The Globe and Mail is the new home to the Facebook Political Ad Collector, a browser extension that ProPublica built and released in 2017. The tool collects political ads from a user’s news feed, and shows them other Facebook political ads that weren’t aimed at their demographic group and that they wouldn’t ordinarily be able to see. Although Facebook could block the tool (which it temporarily did earlier this year while ProPublica was still owner), it’s currently up and running, and the Globe and Mail is planning to use it to bolster its coverage of the Canadian federal elections this fall. Canada recently passed legislation aimed at increasing political ad transparency online — one of the first countries to do so. “It’s going to be interesting to see the practical implications of this stuff play out,” says Tom Cardoso, the data journalist at the Globe and Mail who is overseeing the project. “Our effort here is to understand what political speech looks like in Canada, when it comes to advertising.”


The making of a YouTube radical (New York Times)

Through the story of 26-year-old Caleb Cain, Times reporter Kevin Roose shows how YouTube’s recommendation algorithm has been gamed by alt-right actors to attract users to extremist content. Roose’s conversations with Cain and an analysis of the data from Cain’s YouTube history, which he shared with Roose, “form a picture of a disillusioned young man, an internet-savvy group of right-wing reactionaries and a powerful algorithm that learns to connect the two,” writes Roose. “It suggests that YouTube may have played a role in steering Mr. Cain, and other young men like him, toward the far-right fringes.”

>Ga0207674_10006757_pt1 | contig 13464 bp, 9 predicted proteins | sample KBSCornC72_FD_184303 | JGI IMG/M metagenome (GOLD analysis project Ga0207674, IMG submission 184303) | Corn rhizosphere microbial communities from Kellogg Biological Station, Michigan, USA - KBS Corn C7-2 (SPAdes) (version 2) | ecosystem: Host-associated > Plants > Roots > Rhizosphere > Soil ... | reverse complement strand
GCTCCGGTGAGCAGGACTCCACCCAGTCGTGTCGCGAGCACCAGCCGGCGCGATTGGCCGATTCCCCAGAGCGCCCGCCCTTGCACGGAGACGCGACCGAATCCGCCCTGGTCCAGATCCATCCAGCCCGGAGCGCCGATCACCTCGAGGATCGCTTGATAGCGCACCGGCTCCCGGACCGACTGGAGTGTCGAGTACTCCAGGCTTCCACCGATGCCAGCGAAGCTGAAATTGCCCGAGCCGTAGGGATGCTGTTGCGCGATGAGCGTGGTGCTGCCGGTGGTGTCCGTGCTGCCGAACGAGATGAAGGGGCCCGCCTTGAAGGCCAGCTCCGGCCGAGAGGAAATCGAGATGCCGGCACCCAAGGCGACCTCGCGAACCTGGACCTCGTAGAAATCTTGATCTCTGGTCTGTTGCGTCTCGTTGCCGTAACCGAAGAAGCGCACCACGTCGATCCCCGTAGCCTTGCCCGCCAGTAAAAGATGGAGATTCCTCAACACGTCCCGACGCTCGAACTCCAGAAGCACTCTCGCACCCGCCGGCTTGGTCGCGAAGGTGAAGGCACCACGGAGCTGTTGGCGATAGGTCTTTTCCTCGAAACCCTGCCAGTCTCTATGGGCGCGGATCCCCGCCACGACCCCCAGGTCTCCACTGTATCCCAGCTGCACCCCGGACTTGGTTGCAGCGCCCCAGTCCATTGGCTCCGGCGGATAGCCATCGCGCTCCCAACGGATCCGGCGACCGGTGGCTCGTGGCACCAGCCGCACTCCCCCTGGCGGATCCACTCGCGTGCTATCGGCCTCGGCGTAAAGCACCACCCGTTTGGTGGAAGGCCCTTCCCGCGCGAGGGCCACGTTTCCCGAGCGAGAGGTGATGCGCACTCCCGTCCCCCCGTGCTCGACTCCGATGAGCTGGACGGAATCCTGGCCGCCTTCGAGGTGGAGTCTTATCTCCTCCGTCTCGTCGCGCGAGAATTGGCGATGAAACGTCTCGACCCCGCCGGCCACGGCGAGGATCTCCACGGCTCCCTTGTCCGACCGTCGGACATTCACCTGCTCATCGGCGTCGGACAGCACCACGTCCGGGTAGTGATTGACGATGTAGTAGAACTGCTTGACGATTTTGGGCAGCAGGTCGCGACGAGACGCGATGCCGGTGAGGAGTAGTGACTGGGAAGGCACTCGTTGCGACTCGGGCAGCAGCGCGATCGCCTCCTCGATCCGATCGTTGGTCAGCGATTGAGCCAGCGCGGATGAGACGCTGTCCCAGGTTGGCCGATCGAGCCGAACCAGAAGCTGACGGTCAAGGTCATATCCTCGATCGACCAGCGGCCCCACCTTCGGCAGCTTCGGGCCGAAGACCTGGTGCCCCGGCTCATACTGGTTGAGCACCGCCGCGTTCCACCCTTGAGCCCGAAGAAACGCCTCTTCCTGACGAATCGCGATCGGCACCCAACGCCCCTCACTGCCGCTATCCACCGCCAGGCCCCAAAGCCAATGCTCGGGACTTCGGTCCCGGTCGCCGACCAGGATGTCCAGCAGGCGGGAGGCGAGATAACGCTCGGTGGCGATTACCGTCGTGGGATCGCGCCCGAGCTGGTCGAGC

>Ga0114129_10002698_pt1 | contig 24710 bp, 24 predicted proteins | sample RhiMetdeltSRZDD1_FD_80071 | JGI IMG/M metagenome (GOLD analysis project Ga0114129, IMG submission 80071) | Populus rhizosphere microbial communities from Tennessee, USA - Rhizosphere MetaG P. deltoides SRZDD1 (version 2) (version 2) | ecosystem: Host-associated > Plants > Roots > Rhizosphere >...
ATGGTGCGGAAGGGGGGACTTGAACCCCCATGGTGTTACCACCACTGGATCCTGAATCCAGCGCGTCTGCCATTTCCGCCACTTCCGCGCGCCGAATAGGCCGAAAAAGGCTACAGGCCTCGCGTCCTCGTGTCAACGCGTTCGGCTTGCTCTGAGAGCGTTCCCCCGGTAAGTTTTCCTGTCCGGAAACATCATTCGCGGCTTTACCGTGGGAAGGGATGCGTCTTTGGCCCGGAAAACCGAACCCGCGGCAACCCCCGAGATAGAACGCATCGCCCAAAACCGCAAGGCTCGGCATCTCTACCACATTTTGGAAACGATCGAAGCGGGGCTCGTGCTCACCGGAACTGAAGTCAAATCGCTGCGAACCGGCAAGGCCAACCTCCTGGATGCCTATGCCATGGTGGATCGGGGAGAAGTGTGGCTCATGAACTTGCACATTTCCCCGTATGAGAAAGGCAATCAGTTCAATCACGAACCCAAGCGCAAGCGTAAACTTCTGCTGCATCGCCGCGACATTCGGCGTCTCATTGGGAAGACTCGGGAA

Axios on HBO, New York Times on FX: Can journalism find new audiences on Sunday night TV? (Baltimore Sun)

Last Sunday saw the premier of a newer, shorter form of TV news with the start of the second season of “Axios on HBO” and the debut on FX of “The Weekly” from the New York Times. Both, but especially the Axios episode, in which journalist Jonathan Swan grilled Jared Kushner, had classic elements of compelling TV news, writes David Zurawik — proving that news organizations don’t always need to reinvent the wheel. “For all the media consultants and really smart people working at places like the New York Times who are trying to develop genre-busting formats to gain a foothold on the small screen, new is not necessarily better. Axios seized the buzz last Sunday with one of the oldest formulas in the medium and hardest of hardcore staples of journalism: a well-prepared and fearless interviewer sitting down one on one with a shady and smug character and shredding his facade one tough question at a time.”


Rural teens seek (but rarely find) themselves in local news coverage (Reynolds Journalism Institute)

There is a heightened interest in what goes on in the heads and hearts of modern teenagers — dubbed “Generation Z” — particularly by legacy media. But teenagers from rural communities, especially in the Midwest, are not often factored into mainstream Gen Z coverage. This can be attributed to a number of factors, including living in a news desert, living in the middle of the country away from coastal journalism hubs, and unpredictable Wi-Fi access that hampers engagement with news and information sources. RJI Fellow Nico Gendron spent a year working with rural Missouri teens to develop their news consumption habits through a project in which they produced an original, local news story about their community that they felt hadn’t been explored by the media. As one of the participating students told Gendron upon filing in his final draft, “journalism is much harder than writing fiction.”